They once poured four tons of glitter on the floor. A gatecrasher died in an air vent trying to get in. Grace Jones regularly arrived naked. Its owners were jailed for tax evasion. When Studio 54 opened in New York on 26 April 1977, this boogie wonderland of sex, drugs and disco changed the face of nightlife forever.
Before Studio, disco had been largely an underground affair. Emerging from New York’s downtown gay scene, its early clubs were friendly, small-scale and discreet. Early disco was the soundtrack for an era of gay liberation and carried a politically charged message of freedom and togetherness. But demand for this exciting musical hedonism grew until everyone wanted to join the party. In 1977 two things happened to take disco screaming into the mainstream: The massive success of the Saturday Night Fever movie and soundtrack was one; the opening of Studio 54 was the other.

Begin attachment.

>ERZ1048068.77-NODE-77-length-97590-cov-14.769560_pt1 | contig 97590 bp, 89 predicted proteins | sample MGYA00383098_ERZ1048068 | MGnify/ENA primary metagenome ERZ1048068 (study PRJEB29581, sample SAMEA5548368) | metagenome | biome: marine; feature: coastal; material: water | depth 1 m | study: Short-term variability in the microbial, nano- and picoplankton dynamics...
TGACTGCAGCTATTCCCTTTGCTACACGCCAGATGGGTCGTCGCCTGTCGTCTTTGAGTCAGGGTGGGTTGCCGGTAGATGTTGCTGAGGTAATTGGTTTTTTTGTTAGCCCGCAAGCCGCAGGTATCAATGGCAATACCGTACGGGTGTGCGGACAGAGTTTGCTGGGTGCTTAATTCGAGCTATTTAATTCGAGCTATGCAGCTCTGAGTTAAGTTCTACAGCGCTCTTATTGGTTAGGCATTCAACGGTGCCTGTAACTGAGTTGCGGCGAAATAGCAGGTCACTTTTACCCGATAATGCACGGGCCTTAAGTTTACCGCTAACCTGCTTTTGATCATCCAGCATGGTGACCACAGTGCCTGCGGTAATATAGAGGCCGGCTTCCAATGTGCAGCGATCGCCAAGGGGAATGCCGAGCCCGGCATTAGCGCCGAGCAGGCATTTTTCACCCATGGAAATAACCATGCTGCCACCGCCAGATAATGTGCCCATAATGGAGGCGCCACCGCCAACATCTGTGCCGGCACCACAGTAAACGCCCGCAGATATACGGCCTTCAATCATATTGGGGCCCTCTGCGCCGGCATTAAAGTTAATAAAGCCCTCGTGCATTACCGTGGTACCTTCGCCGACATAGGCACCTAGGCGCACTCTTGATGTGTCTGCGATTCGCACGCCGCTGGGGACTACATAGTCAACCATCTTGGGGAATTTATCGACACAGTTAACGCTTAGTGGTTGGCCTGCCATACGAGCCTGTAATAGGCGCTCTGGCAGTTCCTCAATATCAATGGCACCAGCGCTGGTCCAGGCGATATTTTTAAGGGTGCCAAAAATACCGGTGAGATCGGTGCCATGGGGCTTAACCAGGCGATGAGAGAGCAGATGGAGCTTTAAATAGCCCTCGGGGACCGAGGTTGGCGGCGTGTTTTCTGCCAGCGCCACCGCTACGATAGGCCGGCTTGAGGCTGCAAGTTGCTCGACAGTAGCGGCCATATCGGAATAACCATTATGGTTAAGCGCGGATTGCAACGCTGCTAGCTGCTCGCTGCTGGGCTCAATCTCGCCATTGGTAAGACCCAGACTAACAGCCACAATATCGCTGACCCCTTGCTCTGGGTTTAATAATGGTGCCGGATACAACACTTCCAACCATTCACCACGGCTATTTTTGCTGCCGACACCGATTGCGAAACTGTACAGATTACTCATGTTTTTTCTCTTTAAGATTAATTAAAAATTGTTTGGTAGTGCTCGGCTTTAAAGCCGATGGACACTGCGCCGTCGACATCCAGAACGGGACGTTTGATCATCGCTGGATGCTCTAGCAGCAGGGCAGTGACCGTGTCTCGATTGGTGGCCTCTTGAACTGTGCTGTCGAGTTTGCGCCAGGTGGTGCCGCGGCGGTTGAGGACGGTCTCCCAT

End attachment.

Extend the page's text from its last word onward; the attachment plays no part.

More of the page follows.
The club was the brainchild of Steve Rubell and Ian Schrager, Brooklyn businessmen who ran a chain of steakhouses. Their only foray into clubs was a suburban spot in Queens called The Enchanted Garden, but drawn to the bright lights of Manhattan they took over the lease of a huge former theatre and TV studio on West 54th St and began construction.